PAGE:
Why pander to the Blue Mooners? by HC Jones, Cardiff

I have just read your Ask Fred page in the November MTJ Extra and note his reply to BH regarding the once-a-year Christmas customer. I note the once a year Christmas customer did not need a meat voucher to ask for their Christmas meat order, so why pander to them after Christmas with vouchers.

Our business has been going since 1932 and, every year from the end of November onwards, the 'Blue Mooners' start coming into the shop. They are not then seen in the shop after Christmas, although they still live in the village. I note, Fred, that you were the editor for 15 years-plus, but have you ever owned or managed a retail butcher's shop, as you never seem to mention, "when I had my own shop, I did this or did that". So I have doubts that you have had behind-the-counter experience.

We have put your theory into practice in the past, but it does not work. We are lucky to have very loyal customers and we are loyal to them. Loyalty works both ways, so why worry about the Blue Mooners?

Fred A'Court replies:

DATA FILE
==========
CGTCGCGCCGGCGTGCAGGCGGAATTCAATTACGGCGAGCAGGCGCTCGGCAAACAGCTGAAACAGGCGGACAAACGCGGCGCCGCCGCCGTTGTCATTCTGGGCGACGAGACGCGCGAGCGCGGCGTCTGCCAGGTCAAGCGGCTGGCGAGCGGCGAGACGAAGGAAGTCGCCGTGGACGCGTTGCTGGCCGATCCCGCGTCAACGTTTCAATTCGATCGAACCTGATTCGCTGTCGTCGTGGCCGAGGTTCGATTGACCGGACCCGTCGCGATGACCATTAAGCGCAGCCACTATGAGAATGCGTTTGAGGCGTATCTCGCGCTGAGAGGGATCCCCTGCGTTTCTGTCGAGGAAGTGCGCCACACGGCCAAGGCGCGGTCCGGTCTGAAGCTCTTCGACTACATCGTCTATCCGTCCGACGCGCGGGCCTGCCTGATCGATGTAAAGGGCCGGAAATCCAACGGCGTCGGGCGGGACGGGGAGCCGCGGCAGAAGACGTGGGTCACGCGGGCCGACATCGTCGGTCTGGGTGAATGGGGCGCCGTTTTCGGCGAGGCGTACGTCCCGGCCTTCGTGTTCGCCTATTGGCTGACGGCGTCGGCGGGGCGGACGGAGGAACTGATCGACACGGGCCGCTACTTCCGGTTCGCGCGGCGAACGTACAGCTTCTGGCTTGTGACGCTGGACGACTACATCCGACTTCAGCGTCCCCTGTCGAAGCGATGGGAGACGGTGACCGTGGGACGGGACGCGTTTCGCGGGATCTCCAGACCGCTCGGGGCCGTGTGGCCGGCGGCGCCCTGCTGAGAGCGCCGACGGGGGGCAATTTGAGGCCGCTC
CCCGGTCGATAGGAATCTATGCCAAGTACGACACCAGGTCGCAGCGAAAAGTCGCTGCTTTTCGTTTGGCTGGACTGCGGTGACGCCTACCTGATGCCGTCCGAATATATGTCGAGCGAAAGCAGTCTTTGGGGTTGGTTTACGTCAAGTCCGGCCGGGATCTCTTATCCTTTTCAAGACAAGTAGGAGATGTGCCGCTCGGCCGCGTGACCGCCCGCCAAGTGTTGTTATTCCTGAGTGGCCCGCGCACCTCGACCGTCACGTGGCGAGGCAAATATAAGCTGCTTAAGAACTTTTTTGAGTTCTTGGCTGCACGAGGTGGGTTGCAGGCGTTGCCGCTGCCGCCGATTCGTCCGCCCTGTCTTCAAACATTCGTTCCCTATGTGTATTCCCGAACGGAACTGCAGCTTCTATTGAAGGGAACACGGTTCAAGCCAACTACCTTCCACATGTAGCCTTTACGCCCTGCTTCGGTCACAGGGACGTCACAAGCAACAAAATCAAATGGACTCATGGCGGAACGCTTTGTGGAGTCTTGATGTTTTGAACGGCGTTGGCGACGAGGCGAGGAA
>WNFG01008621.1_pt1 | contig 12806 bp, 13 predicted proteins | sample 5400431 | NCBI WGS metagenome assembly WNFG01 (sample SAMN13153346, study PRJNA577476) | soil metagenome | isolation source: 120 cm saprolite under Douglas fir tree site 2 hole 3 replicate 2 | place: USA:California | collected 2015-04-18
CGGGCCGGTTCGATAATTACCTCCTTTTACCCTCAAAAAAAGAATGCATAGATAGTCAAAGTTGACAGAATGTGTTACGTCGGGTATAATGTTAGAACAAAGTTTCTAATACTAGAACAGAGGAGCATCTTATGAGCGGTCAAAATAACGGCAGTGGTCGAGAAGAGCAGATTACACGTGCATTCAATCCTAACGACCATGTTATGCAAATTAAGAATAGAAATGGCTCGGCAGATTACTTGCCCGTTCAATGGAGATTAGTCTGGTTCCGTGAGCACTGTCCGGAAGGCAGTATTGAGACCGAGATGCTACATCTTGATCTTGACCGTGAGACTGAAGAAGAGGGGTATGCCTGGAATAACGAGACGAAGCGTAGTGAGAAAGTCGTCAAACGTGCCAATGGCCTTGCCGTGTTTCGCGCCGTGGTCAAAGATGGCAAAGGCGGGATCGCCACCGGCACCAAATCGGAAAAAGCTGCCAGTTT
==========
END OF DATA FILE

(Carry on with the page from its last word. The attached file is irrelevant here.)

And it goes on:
Mr Jones confirms what I suggested in my answer that this is an issue that comes up every year and annoys a lot of butchers. By mentioning vouchers I was merely suggesting some effort should be made to convert once-a-year-customers into year-round customers, hence my other suggestion that Christmas is a good time to build a database of names and addresses, so you can keep in touch with all customers that come into your shop through marketing initiatives during the following year. As regards experience, Mr Jones is right I've never owned a shop, although I have worked in one. For some 30 years I have been a food, farming and business journalist, commentator and awards judge not just on MTJ and that has brought me into contact with a huge number of people and firms in the meat sector at all levels. Hence, I can call on the expertise of many contacts when answering questions. Plenty seem to welcome the column as an entertaining springboard for new ideas or for coming up with solutions to problems in their own shop. But, as Abraham Lincoln said, "You can please some of the people all the time, and all of the people some of the time. But you cannot please all of the people all of the time."

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